It's well known that many authors get through several 'drawer novels' before they finish one that's fit to be published. I have drawer novels too, except that none of mine are longer than a few paragraphs. I've started hundreds of stories, but for years I never got further than the first page.
The trouble was that I was so determined to write beautiful prose that I never got anywhere. If you spend a quarter of an hour crafting each sentence, how can you ever finish a 300-page book? I had no idea how the professionals did it. Presumably they had some special skill that I lacked.
Then I read a book called How To Write A Novel by John Braine. It's got some startling pieces of advice in it, some of which I've chosen to ignore ('try not to get married or permanently entangled before your novel is finished'). But overall it's the most inspiring book about writing that I have ever read (and I include On Writing by Stephen King in that – although that's also wonderful).
Here's the epiphany bit: 'With the first draft all that matters is writing the maximum number of words.'
It felt dangerously illicit – was I really allowed to obsess over word count and throw quality out of the window? I had to find out. I set myself a goal of at least 300 words a day, every day, and I kept writing. No checking back. No obsessing over details. No stopping, no matter what. There were times I lost my way, but I just carried on, writing bad sentences and even bad scenes in the knowledge that I'd go back and fix them later. The editor part of my brain was screaming at me all the way, but I ignored it. John Braine had set me free!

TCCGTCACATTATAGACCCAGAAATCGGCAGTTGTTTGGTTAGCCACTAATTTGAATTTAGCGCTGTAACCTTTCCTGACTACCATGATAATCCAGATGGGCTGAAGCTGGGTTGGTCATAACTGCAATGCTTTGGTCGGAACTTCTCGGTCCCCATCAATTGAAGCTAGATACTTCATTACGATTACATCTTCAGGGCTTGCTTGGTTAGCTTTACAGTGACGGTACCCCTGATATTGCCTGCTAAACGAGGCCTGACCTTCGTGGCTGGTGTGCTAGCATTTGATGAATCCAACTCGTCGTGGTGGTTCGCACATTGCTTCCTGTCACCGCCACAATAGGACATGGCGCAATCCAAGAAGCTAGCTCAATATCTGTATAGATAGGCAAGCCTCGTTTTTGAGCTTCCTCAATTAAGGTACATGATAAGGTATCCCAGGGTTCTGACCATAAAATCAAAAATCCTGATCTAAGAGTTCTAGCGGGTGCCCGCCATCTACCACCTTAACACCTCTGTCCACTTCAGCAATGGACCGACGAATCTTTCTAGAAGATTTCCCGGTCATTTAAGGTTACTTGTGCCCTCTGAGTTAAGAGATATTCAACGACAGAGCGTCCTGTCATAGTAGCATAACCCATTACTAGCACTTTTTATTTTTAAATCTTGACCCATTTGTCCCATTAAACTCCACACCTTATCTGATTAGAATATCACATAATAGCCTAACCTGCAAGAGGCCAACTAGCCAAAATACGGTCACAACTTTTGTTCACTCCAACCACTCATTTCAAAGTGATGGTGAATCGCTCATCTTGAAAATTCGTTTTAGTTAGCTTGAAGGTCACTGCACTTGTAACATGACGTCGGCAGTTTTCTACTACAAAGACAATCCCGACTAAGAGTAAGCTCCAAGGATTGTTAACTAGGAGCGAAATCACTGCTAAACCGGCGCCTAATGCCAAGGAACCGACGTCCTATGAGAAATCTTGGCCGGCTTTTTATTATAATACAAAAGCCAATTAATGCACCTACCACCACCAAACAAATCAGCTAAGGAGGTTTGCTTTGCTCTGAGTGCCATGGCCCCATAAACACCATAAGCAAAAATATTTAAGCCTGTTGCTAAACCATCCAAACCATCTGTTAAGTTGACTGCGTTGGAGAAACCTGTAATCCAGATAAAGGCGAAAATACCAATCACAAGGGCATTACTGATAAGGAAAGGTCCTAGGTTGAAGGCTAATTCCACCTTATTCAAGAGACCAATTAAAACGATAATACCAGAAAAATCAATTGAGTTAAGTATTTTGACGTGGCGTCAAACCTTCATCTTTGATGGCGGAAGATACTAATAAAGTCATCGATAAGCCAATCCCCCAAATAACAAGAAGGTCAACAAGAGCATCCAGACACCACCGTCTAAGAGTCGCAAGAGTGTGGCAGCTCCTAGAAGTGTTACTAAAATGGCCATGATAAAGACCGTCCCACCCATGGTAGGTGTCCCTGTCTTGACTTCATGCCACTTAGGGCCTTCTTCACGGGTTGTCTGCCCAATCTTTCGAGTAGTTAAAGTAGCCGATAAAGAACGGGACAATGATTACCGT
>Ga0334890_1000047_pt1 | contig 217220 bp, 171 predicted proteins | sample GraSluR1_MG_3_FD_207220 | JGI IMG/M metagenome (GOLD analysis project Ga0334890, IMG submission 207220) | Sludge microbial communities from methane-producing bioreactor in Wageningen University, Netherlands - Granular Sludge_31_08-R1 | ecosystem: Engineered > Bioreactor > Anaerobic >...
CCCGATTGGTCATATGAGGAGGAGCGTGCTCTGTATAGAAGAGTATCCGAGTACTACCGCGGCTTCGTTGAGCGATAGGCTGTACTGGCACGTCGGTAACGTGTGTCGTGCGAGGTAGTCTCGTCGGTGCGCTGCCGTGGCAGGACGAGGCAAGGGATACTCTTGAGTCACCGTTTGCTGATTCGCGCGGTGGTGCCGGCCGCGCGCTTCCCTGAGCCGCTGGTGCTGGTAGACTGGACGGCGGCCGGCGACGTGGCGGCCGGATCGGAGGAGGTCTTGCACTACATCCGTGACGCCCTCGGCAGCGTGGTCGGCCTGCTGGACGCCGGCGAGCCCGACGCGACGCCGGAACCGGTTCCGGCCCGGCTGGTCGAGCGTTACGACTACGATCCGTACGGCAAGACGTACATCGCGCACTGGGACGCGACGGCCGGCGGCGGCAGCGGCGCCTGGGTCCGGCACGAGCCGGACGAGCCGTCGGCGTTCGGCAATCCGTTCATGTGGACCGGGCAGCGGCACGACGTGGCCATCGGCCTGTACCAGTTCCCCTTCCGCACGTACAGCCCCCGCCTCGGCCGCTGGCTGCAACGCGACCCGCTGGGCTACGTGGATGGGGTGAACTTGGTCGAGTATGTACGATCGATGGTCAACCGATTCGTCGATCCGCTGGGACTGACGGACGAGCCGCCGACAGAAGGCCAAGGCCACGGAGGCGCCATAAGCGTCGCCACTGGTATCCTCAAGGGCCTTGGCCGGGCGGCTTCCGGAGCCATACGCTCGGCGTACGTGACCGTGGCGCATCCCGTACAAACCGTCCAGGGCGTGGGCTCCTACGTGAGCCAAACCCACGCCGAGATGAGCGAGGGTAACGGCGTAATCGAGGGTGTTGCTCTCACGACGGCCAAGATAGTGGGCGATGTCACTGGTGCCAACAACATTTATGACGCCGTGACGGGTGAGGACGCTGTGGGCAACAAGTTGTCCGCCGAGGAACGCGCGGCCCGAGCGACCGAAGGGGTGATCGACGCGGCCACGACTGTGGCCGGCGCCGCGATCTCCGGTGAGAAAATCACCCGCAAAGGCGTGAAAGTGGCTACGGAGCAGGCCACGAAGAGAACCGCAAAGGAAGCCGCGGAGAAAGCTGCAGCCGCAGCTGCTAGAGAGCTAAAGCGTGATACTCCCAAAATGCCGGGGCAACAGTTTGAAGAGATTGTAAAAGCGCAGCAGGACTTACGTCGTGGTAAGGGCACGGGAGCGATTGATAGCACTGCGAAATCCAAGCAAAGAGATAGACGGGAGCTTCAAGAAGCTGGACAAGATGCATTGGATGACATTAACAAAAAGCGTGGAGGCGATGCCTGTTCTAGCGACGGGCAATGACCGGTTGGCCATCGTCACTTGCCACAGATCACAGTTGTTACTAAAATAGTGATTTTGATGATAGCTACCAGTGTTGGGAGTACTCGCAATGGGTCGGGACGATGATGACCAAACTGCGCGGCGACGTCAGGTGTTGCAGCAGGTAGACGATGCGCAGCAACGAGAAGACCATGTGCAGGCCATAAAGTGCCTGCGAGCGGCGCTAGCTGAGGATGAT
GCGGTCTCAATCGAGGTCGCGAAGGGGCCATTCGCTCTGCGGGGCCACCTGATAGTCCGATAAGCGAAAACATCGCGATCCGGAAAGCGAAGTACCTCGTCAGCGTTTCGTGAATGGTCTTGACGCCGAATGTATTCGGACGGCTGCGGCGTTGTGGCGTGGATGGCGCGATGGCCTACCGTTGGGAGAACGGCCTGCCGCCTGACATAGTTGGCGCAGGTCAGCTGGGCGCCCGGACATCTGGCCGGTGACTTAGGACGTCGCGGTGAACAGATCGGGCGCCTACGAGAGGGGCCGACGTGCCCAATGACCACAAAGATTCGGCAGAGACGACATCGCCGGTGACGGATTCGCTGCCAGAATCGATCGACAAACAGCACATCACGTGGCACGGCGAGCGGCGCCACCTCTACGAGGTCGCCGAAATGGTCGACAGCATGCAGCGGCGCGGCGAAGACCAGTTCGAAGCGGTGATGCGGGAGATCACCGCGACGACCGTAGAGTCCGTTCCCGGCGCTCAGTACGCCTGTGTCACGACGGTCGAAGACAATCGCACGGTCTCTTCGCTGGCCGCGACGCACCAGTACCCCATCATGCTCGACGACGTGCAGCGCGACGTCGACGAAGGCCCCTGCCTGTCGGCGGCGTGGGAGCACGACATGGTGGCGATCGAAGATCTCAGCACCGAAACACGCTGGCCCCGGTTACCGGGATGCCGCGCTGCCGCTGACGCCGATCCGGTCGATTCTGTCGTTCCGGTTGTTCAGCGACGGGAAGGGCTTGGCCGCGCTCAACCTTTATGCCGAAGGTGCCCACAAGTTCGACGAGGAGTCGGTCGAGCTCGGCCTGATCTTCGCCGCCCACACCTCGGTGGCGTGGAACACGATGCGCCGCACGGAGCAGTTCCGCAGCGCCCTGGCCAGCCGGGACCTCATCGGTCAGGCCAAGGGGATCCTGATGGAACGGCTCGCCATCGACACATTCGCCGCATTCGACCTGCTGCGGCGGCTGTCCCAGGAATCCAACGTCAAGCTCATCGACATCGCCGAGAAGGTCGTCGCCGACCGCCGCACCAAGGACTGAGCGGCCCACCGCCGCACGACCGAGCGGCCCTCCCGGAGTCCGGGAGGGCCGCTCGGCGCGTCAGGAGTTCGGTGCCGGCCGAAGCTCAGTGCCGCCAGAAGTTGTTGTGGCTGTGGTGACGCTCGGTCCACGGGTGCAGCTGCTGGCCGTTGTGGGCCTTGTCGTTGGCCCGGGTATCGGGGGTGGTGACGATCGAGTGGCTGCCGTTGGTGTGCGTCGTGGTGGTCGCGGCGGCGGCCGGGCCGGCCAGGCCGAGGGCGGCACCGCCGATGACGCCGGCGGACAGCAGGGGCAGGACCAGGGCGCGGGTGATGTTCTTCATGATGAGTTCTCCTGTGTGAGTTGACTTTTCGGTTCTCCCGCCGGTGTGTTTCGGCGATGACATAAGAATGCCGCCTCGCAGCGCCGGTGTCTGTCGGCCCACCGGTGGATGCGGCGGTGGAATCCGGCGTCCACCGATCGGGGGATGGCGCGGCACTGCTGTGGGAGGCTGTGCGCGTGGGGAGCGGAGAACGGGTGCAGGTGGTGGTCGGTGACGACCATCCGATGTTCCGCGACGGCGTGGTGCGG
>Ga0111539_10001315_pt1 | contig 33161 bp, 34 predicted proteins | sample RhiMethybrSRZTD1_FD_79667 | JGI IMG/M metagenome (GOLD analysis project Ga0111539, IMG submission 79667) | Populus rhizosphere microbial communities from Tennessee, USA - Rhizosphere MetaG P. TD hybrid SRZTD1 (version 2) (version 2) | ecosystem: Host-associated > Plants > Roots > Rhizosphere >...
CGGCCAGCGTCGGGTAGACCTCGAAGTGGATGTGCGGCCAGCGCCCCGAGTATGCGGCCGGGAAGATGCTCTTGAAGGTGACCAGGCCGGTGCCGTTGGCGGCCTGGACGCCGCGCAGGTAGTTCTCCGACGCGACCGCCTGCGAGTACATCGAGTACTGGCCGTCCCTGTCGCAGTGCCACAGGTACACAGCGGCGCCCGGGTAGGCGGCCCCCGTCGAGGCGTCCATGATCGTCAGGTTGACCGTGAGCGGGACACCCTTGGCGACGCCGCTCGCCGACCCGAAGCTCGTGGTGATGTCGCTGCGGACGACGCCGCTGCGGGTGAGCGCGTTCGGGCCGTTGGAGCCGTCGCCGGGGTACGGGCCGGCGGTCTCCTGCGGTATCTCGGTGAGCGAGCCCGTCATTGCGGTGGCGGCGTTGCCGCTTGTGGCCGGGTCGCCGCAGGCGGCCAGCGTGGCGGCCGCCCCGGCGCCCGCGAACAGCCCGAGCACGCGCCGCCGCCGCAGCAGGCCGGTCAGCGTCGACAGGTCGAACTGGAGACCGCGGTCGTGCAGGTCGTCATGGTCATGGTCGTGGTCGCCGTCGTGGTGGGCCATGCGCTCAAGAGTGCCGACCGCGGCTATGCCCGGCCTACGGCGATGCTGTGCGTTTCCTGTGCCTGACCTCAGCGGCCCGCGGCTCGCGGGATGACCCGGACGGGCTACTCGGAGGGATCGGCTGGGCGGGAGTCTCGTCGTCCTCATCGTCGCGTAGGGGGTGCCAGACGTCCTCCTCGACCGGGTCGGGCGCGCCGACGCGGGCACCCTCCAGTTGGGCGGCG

Of course, what I got at the end was a mess. Half-formed characters, awful prose, plotlines going nowhere... But that didn't matter because it was 50,000 words of mess. Something that I could edit, and hone, and turn into a novel.
I think the problem before was that I had been trying to write and edit at the same time – and for me, separating those two processes made all the difference. In the first draft I allowed my ideas to come tumbling out as fast as possible, no matter how incoherent they were; then in the second draft I picked them apart and put them back together again.
So to this day, if I'm ever struggling to write well, I just write badly instead. I'd rather do that than write nothing at all.